Cooking Chicken Breast With Rib Meat – The Complete Guide

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Chicken rib meat is found along the rib cage of the chicken and is a slightly darker meat than the breast to which it is attached.

Some butchers and processors will leave it attached because it is easier to break down or simply because it tastes great! 

This meat doesn’t taste much different than a chicken breast, but it can add some extra juiciness and a subtle layer of flavor when cooked together.

If you decide you don’t like the flavor or texture, you can easily trim it off after cooking, though it’s unlikely you’ll even notice it’s there. 

So, how do you cook chicken breast with rib meat? You can cook chicken breast with rib meat the exact same way you would cook a regular chicken breast. Just make sure that the internal temperature reaches 165°F

Read on to discover more about what chicken rib meat is, what it tastes like, and how to properly cook the best chicken breast with rib meat! 

What Is Chicken Rib Meat? 

If you’re like me, you’ve likely not heard of chicken rib meat until recently, or perhaps you saw it on an ingredient list and you’re wondering what the heck it is!

While the ribs on a chicken are much smaller than those found on a pig or a cow, the meat they contain makes a worthy addition to your plate.

Typically, rib meat will be found closely connected to the white meat of the breast, though it is technically dark meat. That means it is tender, juicy, and flavorful

Some butchers will purposefully break down chicken breasts and include the rib meat because it adds extra juiciness and flavor to what can otherwise be a rather dry piece of white meat.

The rib meat is found along the rib cage of the chicken and can be left on when butchering. 

Essentially, if you get rib meat in your breast, it just means the butcher has cut a little beyond the white meat of the breast.

This can be done either because it is easier or because it adds more flavor, or both! These cuts of chicken breast can also be cheaper, which is great for the budget.

What Tastes Better: Chicken Rib Meat Or Chicken Breast Meat?

Taste is an individual preference so it’s hard to say whether chicken rib meat is better or worse than chicken breast meat. Objectively, it has more fat and a bit more flavor than chicken breast, which makes it more appealing personally.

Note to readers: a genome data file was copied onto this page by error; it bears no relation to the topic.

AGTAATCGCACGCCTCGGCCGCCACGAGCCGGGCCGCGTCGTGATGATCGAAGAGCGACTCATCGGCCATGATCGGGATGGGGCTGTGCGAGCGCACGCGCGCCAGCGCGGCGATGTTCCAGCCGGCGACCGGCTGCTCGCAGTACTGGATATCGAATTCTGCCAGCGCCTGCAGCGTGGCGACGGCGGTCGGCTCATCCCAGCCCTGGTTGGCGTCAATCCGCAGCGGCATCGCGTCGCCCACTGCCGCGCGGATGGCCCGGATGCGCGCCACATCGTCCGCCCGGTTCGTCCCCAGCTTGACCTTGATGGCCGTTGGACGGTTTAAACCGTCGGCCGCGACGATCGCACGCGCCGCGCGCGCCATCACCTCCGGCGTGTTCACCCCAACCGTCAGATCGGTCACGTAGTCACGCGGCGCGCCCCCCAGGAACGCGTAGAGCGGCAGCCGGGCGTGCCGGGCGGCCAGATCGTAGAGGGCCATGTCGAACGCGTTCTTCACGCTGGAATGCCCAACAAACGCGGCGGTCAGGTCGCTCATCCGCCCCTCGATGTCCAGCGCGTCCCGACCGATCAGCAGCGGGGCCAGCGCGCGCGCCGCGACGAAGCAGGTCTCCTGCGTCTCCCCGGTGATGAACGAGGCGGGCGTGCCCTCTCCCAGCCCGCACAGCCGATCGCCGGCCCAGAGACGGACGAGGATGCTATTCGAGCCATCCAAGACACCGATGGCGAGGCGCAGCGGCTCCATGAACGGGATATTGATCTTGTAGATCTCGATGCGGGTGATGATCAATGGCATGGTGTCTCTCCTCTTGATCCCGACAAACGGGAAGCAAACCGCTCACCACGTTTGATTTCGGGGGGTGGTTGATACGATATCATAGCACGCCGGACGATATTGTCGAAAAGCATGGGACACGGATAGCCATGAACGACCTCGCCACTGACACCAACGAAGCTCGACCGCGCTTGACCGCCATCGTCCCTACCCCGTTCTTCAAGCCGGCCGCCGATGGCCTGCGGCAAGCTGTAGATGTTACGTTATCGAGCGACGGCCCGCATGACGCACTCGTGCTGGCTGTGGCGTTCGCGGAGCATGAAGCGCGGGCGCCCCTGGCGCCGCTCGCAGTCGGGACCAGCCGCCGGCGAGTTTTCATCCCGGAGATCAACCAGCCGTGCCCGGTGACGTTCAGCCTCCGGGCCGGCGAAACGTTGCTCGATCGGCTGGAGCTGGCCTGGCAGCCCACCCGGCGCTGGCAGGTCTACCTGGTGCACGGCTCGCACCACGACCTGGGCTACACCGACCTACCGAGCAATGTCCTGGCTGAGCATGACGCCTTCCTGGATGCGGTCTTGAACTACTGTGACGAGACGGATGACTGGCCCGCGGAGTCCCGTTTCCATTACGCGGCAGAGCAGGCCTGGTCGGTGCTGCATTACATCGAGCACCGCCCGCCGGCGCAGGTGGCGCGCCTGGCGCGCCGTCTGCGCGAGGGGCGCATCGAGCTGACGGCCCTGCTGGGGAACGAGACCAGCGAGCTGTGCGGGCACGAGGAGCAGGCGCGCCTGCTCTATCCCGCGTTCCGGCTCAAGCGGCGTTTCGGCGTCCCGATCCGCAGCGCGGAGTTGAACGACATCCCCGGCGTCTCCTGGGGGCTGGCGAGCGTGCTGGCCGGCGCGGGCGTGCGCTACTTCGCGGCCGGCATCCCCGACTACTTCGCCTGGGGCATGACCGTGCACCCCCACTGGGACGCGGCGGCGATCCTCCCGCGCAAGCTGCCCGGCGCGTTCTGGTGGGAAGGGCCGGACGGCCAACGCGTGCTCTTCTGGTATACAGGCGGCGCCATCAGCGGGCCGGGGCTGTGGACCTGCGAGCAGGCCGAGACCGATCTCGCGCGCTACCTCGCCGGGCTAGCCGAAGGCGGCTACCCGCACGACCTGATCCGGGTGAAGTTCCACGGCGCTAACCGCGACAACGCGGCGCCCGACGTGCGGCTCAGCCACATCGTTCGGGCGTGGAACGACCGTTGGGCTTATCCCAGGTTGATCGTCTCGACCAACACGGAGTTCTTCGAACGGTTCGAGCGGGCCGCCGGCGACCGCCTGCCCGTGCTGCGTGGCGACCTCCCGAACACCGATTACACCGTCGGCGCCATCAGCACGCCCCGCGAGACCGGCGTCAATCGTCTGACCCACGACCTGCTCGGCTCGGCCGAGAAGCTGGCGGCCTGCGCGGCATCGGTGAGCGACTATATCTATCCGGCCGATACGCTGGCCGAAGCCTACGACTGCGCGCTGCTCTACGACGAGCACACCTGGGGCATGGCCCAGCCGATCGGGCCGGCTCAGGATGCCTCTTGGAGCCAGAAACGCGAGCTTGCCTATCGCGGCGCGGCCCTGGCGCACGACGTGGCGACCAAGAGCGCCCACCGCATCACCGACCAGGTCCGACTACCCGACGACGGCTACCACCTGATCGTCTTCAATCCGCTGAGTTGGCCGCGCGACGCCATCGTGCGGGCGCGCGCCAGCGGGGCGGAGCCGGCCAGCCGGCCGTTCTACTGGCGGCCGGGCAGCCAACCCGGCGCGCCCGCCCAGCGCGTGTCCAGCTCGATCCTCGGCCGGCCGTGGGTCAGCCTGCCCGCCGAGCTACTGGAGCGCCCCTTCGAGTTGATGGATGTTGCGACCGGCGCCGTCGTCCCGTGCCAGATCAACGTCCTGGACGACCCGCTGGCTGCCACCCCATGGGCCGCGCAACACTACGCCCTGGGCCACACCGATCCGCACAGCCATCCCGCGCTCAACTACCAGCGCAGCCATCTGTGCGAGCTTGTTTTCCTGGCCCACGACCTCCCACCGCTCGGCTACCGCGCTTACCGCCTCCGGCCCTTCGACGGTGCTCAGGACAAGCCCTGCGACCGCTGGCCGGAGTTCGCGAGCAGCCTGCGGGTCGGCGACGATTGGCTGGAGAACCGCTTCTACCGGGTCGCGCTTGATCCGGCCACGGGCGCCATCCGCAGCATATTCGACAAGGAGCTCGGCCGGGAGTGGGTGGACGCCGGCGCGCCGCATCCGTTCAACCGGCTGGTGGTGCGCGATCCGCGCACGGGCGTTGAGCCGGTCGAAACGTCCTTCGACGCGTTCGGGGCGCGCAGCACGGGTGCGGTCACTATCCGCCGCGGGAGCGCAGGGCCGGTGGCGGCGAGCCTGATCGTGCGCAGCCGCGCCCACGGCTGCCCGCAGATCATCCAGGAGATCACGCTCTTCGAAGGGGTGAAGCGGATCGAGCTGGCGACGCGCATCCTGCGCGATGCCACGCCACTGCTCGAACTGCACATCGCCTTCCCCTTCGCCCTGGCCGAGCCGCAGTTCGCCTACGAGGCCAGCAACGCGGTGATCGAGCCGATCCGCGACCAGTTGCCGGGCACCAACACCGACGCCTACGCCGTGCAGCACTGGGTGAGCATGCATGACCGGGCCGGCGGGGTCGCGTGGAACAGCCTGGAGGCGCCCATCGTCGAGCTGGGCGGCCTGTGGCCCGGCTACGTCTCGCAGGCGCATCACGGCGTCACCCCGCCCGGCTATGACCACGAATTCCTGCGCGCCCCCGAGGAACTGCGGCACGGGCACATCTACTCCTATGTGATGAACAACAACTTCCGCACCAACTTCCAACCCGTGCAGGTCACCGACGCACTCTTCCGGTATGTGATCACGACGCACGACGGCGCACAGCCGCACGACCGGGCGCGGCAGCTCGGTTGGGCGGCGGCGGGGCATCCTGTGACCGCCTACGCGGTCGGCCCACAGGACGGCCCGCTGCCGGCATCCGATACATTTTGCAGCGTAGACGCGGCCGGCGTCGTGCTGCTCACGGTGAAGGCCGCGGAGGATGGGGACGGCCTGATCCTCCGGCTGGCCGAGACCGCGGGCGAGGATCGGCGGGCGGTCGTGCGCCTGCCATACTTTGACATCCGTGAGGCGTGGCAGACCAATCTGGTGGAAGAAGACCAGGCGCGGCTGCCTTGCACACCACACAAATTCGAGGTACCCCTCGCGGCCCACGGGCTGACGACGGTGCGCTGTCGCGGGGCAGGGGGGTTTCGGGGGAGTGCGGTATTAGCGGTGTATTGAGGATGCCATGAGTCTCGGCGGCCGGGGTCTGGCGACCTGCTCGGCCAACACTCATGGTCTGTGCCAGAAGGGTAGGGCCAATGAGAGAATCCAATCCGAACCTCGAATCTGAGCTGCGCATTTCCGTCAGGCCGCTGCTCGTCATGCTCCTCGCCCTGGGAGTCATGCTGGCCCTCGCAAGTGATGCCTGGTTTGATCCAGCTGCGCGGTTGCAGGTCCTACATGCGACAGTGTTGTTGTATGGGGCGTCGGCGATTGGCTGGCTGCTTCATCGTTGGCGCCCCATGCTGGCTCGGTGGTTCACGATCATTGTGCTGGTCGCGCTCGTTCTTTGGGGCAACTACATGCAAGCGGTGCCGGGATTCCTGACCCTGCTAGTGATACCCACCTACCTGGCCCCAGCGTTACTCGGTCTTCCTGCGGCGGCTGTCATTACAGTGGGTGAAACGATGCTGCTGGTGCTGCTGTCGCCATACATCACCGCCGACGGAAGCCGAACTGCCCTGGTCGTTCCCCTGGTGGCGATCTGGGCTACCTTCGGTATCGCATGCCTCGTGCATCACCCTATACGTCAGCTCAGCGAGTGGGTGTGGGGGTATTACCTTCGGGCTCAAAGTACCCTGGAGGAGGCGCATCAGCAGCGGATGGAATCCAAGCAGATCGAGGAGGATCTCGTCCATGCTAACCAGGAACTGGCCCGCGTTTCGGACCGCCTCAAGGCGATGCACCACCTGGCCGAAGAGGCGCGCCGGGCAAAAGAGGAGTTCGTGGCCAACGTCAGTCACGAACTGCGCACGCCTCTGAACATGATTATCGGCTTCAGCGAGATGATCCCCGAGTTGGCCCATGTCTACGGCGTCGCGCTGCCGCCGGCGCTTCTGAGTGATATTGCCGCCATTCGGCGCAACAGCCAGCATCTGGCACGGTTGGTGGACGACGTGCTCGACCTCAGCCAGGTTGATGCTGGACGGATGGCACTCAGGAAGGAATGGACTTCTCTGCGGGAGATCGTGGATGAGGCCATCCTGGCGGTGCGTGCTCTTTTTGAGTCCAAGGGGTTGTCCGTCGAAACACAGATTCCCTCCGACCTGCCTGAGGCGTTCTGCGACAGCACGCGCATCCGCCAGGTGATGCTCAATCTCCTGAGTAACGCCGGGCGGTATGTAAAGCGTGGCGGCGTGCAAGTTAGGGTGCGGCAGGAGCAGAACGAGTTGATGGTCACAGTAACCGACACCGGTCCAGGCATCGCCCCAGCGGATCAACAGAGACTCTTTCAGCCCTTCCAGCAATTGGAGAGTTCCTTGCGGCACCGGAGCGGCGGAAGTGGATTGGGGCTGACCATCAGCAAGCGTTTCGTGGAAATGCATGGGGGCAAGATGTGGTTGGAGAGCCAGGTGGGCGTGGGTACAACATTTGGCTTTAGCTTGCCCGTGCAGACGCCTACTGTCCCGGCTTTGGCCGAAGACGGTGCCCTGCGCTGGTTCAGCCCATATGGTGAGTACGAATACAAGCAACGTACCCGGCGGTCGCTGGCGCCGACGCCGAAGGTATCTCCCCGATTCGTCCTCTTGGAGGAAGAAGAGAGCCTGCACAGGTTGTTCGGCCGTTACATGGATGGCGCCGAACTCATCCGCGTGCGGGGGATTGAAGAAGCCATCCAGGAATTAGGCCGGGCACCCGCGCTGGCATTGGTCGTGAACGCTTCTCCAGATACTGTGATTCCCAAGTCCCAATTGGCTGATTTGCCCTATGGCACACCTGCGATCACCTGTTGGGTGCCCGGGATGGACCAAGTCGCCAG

Let’s face it: we mostly eat chicken breast because we’ve been told it’s better for us, but the actual nutritional difference between white and dark meat is pretty negligible.

While chicken breast has less fat, it can also have fewer vitamins and minerals. 

What I suggest is that you pick up a chicken breast with the rib meat still attached and see whether you actually prefer it to just a plain chicken breast.

If I had to put money on it, I would say you’ll likely enjoy the flavor and texture a little more with the chicken rib meat attached. 

With all that said, if you’re not a fan of dark meat in terms of texture or flavor then you might not enjoy the chicken rib meat.

But you also may find that the texture is different enough and close enough to the breast that you’ve got a new part of the chicken to enjoy. 

When in doubt, try it out! Head to your butcher and ask for a chicken breast with the rib meat attached. You may also find it labeled as such at the grocery store

Or you can pick up a whole chicken and break it down yourself (there are lots of tutorial videos online) to form your own opinion on chicken rib meat. 

If you find that you don’t enjoy the flavor of the rib meat, no problem. You can cook your chicken breast as usual and trim off the rib meat when it’s done cooking. 

Don’t throw this meat away though. You can use the rib meat combined with chicken bones, onions, carrots, celery, bay leaves, and garlic to make a delicious stock.

The richness of the meat will add a lovely flavor to the stock that you can use for chicken soups, stews, sauces, or to cook your grains.